The very first picture we ever took of Sherman, our motorhome. Ten years ago today. Photo taken August 19, 2007.
Where are Kevin and Ruth right now? Cabri Regional Park, Saskatchewan, Canada.

Where are they going next? Moose Jaw, Saskatchewan on September 25th!

Monday, June 5, 2017

We tried to book a flight to China this morning...

I was all set to write the blog post this morning when I saw a flash up on my facebook notifications....

Montreal to Shanghai, China for $683 CAD ($515 USD) return on Air Canada.

For some reason, at the time I thought it said $638 return, but it was a great deal nonetheless. Anyhow, we have those two Air Canada flight vouchers from when we got bumped on our way out to Regina at the end of April, so we thought about it for a couple of hours and then decided to book.

Sometimes, thinking about it for a couple of hours doesn't pay off because flight specials can change so quickly. In this case, the deal was still there, but I had to call Air Canada directly in order to use the vouchers. You can't redeem them online.

The vouchers have a disclaimer on them. It reads (exactly) like this...

This electronic voucher may be used toward the purchase of an airline ticket, however it is not applicable toward the payment of any taxes and fees. This voucher is valid for travel within one year of the date of issue and is non-refundable. To redeem this voucher, please call Air Canada reservations.

And we understood that ahead of time, because we had used the vouchers a couple of weeks ago to book our return trip to Ottawa in September.

In this case, the fare breakdown for the flight to Shanghai looked like this...

Flight for the two of us.

So, based on the Air Canada website and the information on the vouchers, we could use the vouchers to pay the $1,200.00, and we would be responsible for the Taxes, Fees, and Charges of $145.00.

So I called them. The girl was very pleasant, and took all the booking and voucher information. But when it came time to pay, she didn't ask for $145... she asked for $925.04!

Huh??!

She said that the only thing we could cover with the vouchers was the "base fare" which was $209.98 per person. The taxes, fees, and surcharges (??) had to be paid by us.

If you look at the fare details you get this breakdown...


You can clearly see what they call "Taxes, Fees, and Charges", and what they call "Air Transportation Charges".

She went and spoke to her superiors, but wouldn't allow me to talk to them. She said her hands were tied, even though she said she understood why I was confused. I called back and spoke to another person, but with the same response, despite them also agreeing that they could see my point.

Also, I checked the same fare at Expedia... here's the breakdown they show...

You can clearly see what is an "Air Transportation Charge" and what is "Taxes, Fees, and Charges".

I have now registered a formal complaint with them, so we'll see what comes of that.

Either way, I would expect that we're not going to China, but we'll keep searching for another deal we can use these vouchers on.

These vouchers worked great for our flights back to Ottawa where we just had to pay the $36 taxes and fees because there were no surcharges listed under the "Base Fare". But I see that quite a number of international flights have this "Surcharge" and "Carrier Surcharge" listed, and Air Canada thinks they are part of "Taxes and Fees", despite the fact that they themselves have them listed under "Transportation Charges". It is truly mind boggling!

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Be ready for summer... the best selling household tower fan just had a big price drop...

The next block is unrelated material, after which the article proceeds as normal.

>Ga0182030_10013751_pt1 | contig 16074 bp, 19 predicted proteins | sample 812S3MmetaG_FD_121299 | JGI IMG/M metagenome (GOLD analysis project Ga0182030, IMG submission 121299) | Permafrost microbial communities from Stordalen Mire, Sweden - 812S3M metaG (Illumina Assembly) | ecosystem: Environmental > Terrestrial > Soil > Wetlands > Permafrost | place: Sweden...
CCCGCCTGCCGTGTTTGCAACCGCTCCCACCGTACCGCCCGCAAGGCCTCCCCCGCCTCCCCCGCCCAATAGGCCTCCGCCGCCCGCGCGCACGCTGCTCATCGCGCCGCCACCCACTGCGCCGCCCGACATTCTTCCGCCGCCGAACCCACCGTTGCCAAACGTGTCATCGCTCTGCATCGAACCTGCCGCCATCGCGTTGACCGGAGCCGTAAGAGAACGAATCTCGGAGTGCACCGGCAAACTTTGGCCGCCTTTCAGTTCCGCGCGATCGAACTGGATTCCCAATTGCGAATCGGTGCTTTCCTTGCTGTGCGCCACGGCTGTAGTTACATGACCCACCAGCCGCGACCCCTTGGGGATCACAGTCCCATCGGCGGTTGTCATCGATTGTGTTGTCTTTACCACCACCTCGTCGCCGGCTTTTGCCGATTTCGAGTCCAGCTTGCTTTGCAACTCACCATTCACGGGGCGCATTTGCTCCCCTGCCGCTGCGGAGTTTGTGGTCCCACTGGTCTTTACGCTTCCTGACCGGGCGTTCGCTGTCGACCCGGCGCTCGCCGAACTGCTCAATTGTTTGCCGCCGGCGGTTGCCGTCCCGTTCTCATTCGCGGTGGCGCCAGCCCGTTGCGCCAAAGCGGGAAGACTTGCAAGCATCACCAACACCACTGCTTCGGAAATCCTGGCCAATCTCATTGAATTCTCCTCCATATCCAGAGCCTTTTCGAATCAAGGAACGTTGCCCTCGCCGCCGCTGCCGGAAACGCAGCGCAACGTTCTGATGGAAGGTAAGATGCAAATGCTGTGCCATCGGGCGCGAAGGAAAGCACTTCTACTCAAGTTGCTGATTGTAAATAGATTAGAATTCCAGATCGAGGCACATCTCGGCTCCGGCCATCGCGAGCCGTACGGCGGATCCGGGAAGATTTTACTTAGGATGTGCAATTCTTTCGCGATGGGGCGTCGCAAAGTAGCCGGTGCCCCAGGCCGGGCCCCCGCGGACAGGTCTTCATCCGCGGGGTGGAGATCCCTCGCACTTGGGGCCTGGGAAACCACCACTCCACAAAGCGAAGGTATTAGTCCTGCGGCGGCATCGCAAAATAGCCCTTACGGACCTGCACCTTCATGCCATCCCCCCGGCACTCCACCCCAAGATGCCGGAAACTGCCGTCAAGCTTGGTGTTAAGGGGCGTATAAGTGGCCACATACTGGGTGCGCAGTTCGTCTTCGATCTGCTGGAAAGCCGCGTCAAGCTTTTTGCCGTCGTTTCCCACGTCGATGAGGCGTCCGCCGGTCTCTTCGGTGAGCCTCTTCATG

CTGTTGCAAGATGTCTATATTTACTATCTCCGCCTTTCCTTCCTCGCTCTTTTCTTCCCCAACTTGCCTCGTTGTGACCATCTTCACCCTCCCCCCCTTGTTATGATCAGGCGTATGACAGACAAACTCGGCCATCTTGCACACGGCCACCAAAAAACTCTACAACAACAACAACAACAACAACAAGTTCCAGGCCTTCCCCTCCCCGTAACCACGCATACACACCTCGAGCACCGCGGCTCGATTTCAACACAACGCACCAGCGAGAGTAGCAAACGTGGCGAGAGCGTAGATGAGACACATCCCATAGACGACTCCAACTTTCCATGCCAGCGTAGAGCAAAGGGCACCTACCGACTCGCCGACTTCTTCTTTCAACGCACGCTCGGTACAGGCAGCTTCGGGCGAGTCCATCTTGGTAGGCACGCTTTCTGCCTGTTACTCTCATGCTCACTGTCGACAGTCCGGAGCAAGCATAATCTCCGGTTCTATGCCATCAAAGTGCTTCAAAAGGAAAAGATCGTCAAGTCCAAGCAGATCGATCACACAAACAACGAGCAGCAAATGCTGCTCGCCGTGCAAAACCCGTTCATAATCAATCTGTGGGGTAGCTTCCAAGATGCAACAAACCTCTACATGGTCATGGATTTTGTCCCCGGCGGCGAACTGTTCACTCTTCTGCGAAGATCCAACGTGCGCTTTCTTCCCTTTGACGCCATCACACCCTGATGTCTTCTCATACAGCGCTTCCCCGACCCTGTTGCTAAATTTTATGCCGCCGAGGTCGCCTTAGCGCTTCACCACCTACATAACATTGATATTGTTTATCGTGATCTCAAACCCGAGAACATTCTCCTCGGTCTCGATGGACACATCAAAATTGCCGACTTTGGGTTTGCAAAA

21 comments:

  1. No wonder you're confused. This makes no sense whatsoever to me. I don't like all the hidden stuff, fees, etc. Seems shady. Be interesting to see what comes of your complaint. Oh well, if you're not able to take advantage of the flight to China, looks like something better will come along later on!

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    1. We don't like it either when companies aren't clear with their rules. If they say that the "surcharge" is part of the "taxes and fees" then it should be included under "taxes and fees", or the voucher should state that it can only be used on the "base fare" or that it is not applicable toward the "taxes, fees and surcharges". To us this is false advertising!

      That is what we are thinking too, another great flight will come up to some other wonder place without that "surcharge".

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  2. Why does there always have to be some kind of hidden catch. No matter who you are dealing with from car salesmen to insurance to whatever. Hope you can find a good deal to China. I'd love to see those posts.

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    1. It does seem to happen a lot, that there are hidden fees or catches but Kevin wouldn't put up with that. He will fight it or just not purchase said item/service.

      If he can't resolve this "surcharge" with Air Canada then we will not be going to China, we will find a flight to somewhere else that doesn't include this "surcharge" and wherever that may be, guaranteed it will still be a great trip and a fun adventure.

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  3. Kevin, do you still have your receipts from your airfares to Seoul, South Korea and Spain? I would be curious to see if any of those categories of fees and surcharges appear in your South Korea and Spain airfare breakdowns. The charge that seems weird is the large carrier surcharge. In March of 2016, our US Senator Blumenthal sent a letter to Delta Airlines chastising the airline for continuing its carrier surcharge (which was found to be as high as $650US on some international flights) after jet fuel prices had plummeted during the last few years. Delta replied that it reserved the right to continue or remove the surcharge at will. It is noted that the only large US airline that flies long international routes and has removed this "carrier surcharge" for extraordinarily high jet fuel prices is United Airlines.

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    1. I checked the one to Spain (also through Air Canada) and it lists fare as $110 pp plus taxes and surcharges of $409.28 pp. Total $519.28 pp.

      The "surcharge" is a scam, meant to help the carrier by avoiding paying commissions to booking agents. Also, many frequent flier programs make you pay the surcharge when you redeem for flight "rewards".

      Of course the surcharge should have been removed once the fuel crisis was over, but they'll hang on for as long as they can, and who can blame them? But eventually, they'll have to come back down as competition forces them to do so. But here in Canada, we have very little competition...